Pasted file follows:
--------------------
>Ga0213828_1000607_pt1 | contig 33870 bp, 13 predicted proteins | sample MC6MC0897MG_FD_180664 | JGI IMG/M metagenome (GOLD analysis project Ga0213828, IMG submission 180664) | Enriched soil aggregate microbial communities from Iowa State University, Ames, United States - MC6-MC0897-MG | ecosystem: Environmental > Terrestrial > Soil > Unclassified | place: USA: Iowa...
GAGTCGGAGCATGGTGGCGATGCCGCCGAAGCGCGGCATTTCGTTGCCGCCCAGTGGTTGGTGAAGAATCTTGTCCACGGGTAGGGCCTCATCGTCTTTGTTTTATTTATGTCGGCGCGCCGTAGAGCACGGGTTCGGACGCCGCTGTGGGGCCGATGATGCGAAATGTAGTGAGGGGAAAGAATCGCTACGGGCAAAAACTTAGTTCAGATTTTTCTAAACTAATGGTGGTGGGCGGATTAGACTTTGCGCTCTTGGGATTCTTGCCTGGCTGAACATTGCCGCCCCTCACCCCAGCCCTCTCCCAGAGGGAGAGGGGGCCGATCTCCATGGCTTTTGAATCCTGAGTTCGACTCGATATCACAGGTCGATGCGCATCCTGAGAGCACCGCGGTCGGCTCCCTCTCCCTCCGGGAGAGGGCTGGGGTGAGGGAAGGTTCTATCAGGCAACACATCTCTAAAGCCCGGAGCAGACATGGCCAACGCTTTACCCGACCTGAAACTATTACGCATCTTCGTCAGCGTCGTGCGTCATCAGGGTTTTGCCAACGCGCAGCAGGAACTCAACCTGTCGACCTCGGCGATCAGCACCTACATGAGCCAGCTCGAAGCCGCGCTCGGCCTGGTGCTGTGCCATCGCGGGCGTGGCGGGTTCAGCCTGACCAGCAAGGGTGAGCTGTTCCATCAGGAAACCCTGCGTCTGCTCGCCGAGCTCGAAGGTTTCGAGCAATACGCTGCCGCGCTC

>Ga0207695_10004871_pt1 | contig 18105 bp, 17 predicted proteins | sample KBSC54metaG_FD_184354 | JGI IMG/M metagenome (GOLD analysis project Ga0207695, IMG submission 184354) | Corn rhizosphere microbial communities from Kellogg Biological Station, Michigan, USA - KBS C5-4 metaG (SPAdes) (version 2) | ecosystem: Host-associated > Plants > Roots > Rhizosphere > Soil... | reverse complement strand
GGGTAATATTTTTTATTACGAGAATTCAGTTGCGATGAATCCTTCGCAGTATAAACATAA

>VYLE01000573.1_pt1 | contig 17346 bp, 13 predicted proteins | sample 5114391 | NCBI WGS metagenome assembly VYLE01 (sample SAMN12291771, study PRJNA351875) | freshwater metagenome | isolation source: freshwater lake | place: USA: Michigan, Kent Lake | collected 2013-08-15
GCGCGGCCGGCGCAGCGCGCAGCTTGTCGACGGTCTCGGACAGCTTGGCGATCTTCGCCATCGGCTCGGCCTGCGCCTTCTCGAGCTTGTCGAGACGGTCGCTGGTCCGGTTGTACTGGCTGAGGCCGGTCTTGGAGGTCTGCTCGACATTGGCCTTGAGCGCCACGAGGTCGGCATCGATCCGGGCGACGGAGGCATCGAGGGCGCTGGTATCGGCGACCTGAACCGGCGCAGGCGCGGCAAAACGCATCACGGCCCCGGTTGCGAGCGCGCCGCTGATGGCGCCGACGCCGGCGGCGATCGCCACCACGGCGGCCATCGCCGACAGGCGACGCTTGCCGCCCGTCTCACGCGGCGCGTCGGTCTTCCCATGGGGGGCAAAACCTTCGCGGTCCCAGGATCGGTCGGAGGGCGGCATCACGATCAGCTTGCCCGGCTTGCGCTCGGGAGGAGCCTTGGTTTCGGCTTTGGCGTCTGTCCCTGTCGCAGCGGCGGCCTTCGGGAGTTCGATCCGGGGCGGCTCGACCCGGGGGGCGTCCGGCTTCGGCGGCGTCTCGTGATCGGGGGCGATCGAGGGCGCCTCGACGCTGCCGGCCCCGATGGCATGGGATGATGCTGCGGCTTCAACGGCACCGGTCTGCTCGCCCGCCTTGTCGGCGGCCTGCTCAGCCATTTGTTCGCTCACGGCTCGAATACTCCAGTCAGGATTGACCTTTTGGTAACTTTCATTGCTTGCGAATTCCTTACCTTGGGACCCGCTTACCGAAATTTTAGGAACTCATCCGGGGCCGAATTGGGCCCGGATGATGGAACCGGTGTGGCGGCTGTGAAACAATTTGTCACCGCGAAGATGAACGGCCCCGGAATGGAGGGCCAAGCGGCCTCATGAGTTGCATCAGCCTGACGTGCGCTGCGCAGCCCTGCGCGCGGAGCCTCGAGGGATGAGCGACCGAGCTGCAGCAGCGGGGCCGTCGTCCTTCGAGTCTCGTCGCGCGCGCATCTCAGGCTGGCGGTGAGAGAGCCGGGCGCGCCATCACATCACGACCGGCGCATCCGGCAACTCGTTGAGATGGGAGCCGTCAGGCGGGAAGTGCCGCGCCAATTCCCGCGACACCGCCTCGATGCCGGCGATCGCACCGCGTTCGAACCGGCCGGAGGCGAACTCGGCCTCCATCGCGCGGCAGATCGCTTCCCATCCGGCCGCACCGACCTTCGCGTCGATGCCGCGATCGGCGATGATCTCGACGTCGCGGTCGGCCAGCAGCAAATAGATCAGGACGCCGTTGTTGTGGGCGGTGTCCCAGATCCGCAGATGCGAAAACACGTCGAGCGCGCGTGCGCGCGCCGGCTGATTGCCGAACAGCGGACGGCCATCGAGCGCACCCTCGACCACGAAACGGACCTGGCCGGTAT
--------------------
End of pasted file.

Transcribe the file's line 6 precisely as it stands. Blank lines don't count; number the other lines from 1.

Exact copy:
GCGCGGCCGGCGCAGCGCGCAGCTTGTCGACGGTCTCGGACAGCTTGGCGATCTTCGCCATCGGCTCGGCCTGCGCCTTCTCGAGCTTGTCGAGACGGTCGCTGGTCCGGTTGTACTGGCTGAGGCCGGTCTTGGAGGTCTGCTCGACATTGGCCTTGAGCGCCACGAGGTCGGCATCGATCCGGGCGACGGAGGCATCGAGGGCGCTGGTATCGGCGACCTGAACCGGCGCAGGCGCGGCAAAACGCATCACGGCCCCGGTTGCGAGCGCGCCGCTGATGGCGCCGACGCCGGCGGCGATCGCCACCACGGCGGCCATCGCCGACAGGCGACGCTTGCCGCCCGTCTCACGCGGCGCGTCGGTCTTCCCATGGGGGGCAAAACCTTCGCGGTCCCAGGATCGGTCGGAGGGCGGCATCACGATCAGCTTGCCCGGCTTGCGCTCGGGAGGAGCCTTGGTTTCGGCTTTGGCGTCTGTCCCTGTCGCAGCGGCGGCCTTCGGGAGTTCGATCCGGGGCGGCTCGACCCGGGGGGCGTCCGGCTTCGGCGGCGTCTCGTGATCGGGGGCGATCGAGGGCGCCTCGACGCTGCCGGCCCCGATGGCATGGGATGATGCTGCGGCTTCAACGGCACCGGTCTGCTCGCCCGCCTTGTCGGCGGCCTGCTCAGCCATTTGTTCGCTCACGGCTCGAATACTCCAGTCAGGATTGACCTTTTGGTAACTTTCATTGCTTGCGAATTCCTTACCTTGGGACCCGCTTACCGAAATTTTAGGAACTCATCCGGGGCCGAATTGGGCCCGGATGATGGAACCGGTGTGGCGGCTGTGAAACAATTTGTCACCGCGAAGATGAACGGCCCCGGAATGGAGGGCCAAGCGGCCTCATGAGTTGCATCAGCCTGACGTGCGCTGCGCAGCCCTGCGCGCGGAGCCTCGAGGGATGAGCGACCGAGCTGCAGCAGCGGGGCCGTCGTCCTTCGAGTCTCGTCGCGCGCGCATCTCAGGCTGGCGGTGAGAGAGCCGGGCGCGCCATCACATCACGACCGGCGCATCCGGCAACTCGTTGAGATGGGAGCCGTCAGGCGGGAAGTGCCGCGCCAATTCCCGCGACACCGCCTCGATGCCGGCGATCGCACCGCGTTCGAACCGGCCGGAGGCGAACTCGGCCTCCATCGCGCGGCAGATCGCTTCCCATCCGGCCGCACCGACCTTCGCGTCGATGCCGCGATCGGCGATGATCTCGACGTCGCGGTCGGCCAGCAGCAAATAGATCAGGACGCCGTTGTTGTGGGCGGTGTCCCAGATCCGCAGATGCGAAAACACGTCGAGCGCGCGTGCGCGCGCCGGCTGATTGCCGAACAGCGGACGGCCATCGAGCGCACCCTCGACCACGAAACGGACCTGGCCGGTAT